Identification of transcription factors involved in the sulfate starvation response in tomato
Our results point at major transcriptomic changes occurring in tomato roots and leaves in response to sulfate starvation. As described in Arabidopsis, some of these changes may be attributed to transcriptional regulation by TFs. Although some TFs controlling sulfate responses have been identified in Arabidopsis , to date there is no information about sulfate-responsive TFs and their role in responses to sulfate starvation in tomato. In order to identify key TFs controlling the response to sulfate starvation of tomato, we constructed gene regulatory networks for roots and leaves using co-expression data and regulatory information on TF-DNA interaction obtained from PlantRegMap  .
In the case of roots, we obtained a gene regulatory network consisting of 24 TFs and 172 targets (Figure S8 and Table S10). TFs of the root regulatory network belong to 17 different families (Table S11), with MYB and bZIP TFs being the most abundant families (4 and 3 members, respectively). In the same way, we constructed a TF-target network using the identified sulfate-regulated genes in leaves which was composed by 45 TFs and 566 targets (Figure S9 and Table S12). Specifically, ERF, TCP and WRKY were the most abundant TF families in the leaves network with 7 and 5 members, respectively (Table S11). Notably, the most abundant TF families in the regulatory network of leaves were not shared with the root network (Table S11), suggesting organ-specific regulation of the transcriptional response to sulfate starvation.
We next focused our analysis on TFs whose predicted target genes have overrepresented biological functions (adjusted p-value <0.05), in order to correlate TF regulation to changes in functional processes. As shown in Fig. 6A and Fig. 6B, we found 3 TFs in roots and 10 TFs in leaves that potentially control genes involved in the sulfate starvation response, phytohormone biosynthesis and signaling, senescence, among other biological processes. Most connected factors in terms of outdegree were a MYB TF (Solyc11g071300) in roots and TCP 21 TF (Solyc03g006800) in leaves, showing 40 and 71 targets respectively (Fig. 6A and Fig. 6B). Notably, MYB target genes are involved in S utilization, while TCP21 ones are involved in photosynthesis (Fig. 6A and Fig. 6B, Table S13).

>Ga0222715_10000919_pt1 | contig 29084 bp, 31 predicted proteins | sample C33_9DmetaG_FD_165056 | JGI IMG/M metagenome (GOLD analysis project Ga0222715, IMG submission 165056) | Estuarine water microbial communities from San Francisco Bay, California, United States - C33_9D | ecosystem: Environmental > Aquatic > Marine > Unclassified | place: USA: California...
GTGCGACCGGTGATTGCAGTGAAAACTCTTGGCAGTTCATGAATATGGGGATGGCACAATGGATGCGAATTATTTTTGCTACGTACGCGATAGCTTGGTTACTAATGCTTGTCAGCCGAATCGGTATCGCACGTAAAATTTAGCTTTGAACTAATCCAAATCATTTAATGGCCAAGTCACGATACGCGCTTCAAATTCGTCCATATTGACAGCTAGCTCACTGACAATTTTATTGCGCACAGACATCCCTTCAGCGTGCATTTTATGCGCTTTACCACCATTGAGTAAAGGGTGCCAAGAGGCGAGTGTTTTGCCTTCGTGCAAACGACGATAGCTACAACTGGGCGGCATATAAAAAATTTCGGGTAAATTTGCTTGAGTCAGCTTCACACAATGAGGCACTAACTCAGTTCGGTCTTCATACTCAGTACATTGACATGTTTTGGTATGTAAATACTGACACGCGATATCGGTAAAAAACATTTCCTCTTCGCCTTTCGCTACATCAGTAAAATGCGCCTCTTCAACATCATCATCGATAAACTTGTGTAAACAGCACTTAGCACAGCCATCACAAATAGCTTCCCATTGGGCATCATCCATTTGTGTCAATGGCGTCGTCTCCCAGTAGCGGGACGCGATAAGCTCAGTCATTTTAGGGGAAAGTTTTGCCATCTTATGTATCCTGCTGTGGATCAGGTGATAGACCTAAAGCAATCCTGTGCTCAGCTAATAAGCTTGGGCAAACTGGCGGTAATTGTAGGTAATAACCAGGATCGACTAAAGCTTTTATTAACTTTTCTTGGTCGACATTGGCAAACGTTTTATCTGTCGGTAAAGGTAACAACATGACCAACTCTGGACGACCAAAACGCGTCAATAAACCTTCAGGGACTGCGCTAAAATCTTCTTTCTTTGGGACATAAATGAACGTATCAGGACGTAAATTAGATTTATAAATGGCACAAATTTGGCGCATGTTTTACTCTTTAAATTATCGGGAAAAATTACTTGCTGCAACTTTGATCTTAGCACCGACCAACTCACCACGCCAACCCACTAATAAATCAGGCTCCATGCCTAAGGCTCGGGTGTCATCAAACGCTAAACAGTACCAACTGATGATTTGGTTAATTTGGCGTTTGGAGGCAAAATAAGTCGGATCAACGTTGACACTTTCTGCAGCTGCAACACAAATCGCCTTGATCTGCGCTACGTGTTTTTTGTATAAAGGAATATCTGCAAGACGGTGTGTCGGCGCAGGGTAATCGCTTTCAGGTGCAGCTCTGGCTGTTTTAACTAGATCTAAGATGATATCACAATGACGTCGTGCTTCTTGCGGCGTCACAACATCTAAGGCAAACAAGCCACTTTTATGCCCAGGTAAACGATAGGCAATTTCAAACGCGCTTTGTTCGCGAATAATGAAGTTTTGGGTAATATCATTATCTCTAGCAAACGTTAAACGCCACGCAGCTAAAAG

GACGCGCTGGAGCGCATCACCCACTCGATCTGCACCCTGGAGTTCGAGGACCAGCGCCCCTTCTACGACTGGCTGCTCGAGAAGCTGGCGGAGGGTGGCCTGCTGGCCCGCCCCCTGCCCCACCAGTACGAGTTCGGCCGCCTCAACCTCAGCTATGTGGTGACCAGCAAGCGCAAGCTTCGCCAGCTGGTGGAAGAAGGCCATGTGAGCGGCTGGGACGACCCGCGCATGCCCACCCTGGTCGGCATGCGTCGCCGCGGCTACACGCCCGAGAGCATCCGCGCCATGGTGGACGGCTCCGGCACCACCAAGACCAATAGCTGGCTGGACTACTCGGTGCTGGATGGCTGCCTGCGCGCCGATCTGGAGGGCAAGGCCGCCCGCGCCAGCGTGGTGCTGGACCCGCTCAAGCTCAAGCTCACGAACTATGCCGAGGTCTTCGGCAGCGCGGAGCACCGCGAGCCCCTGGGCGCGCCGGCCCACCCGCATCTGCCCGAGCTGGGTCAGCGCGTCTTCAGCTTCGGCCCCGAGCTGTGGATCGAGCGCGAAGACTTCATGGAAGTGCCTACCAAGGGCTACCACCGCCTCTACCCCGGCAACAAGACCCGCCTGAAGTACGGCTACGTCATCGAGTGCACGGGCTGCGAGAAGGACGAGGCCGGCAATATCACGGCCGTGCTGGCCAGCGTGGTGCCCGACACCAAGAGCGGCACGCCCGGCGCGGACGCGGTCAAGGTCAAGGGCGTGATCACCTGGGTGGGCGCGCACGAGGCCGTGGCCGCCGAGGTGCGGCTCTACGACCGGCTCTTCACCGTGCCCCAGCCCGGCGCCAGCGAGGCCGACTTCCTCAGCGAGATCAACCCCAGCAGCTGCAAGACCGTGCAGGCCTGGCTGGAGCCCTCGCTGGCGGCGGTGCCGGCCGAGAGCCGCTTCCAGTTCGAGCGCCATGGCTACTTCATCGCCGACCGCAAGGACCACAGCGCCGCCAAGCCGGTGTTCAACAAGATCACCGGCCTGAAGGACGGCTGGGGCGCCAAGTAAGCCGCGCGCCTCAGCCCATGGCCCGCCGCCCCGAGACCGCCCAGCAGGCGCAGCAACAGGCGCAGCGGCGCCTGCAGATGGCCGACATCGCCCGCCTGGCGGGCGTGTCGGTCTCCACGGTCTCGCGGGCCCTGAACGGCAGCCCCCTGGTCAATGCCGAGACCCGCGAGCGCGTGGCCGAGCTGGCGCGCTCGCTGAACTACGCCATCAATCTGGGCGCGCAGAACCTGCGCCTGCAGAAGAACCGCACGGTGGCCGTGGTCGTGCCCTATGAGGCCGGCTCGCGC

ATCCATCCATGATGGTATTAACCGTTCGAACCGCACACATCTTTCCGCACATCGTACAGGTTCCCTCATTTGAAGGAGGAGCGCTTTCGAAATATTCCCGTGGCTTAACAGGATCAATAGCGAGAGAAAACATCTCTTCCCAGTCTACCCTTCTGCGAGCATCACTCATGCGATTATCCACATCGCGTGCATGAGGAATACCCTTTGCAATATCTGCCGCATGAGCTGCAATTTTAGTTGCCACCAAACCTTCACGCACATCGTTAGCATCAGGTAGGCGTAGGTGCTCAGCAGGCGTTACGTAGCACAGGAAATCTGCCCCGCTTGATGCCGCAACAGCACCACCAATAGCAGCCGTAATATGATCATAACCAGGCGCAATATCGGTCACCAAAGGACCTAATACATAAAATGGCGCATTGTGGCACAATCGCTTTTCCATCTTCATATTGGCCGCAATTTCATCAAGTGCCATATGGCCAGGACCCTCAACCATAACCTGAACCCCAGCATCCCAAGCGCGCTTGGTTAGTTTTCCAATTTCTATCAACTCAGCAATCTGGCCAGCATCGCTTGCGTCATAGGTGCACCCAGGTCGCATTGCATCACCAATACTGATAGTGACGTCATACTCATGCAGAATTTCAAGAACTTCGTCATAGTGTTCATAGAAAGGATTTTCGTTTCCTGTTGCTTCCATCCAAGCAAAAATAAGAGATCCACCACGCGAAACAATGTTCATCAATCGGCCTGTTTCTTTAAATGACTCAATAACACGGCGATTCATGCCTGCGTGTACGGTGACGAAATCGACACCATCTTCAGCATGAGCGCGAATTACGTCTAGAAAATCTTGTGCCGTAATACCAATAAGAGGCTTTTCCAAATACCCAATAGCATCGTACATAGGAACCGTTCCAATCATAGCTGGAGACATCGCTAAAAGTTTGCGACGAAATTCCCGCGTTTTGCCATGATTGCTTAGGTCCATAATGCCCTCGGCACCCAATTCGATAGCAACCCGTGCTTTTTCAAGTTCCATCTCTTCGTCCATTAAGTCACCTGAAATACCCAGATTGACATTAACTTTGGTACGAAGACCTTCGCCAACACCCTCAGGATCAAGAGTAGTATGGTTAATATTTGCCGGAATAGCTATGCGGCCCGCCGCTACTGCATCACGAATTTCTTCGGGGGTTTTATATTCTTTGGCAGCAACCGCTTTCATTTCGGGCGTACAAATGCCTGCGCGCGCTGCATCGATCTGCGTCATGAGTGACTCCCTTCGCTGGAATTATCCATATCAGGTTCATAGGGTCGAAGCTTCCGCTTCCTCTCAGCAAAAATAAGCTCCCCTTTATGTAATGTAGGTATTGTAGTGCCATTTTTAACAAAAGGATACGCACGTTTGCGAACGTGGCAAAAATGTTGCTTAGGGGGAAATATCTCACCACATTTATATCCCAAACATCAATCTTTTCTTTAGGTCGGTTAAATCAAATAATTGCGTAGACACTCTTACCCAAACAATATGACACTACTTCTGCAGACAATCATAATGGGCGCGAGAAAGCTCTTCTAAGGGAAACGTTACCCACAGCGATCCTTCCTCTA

As mentioned above, our results discovered important changes in gene expression in response to sulfate starvation, suggesting the involvement of different sets of TFs acting in both roots and leaves. However, we found one TF shared by both root and leaf gene regulatory networks which is early induced in roots but has a later response in leaves (Fig. 6C). This TF is member of the EIL family and corresponds to ETHYLENE INSENSITIVE 3-LIKE 3 (EIL3, Solyc01g006650). The closest Arabidopsis gene in terms of amino acid identity is SLIM1, which is a key regulatory factor of the sulfate starvation response . In addition, GO enrichment analysis showed that the identified tomato EIL3 TF might control the expression of a set of genes related to sulfate starvation, including classical sulfate-responsive genes such as LSUs as well as genes encoding enzymes involved in the reductive steps of sulfate assimilation (Table S14). Furthermore, we found that 60% of the tomato TF target genes are shared with targets predicted for Arabidopsis SLIM1, according to PlantRegMap, including sulfate-response genes such as LSUs and SDIs (Table S14). Overall, we identified several candidate TFs to mediate the transcriptome reprogramming that occurs during sulfate starvation response in roots and leaves, highlighting the possible key regulatory role of the EIL3 TF in tomato.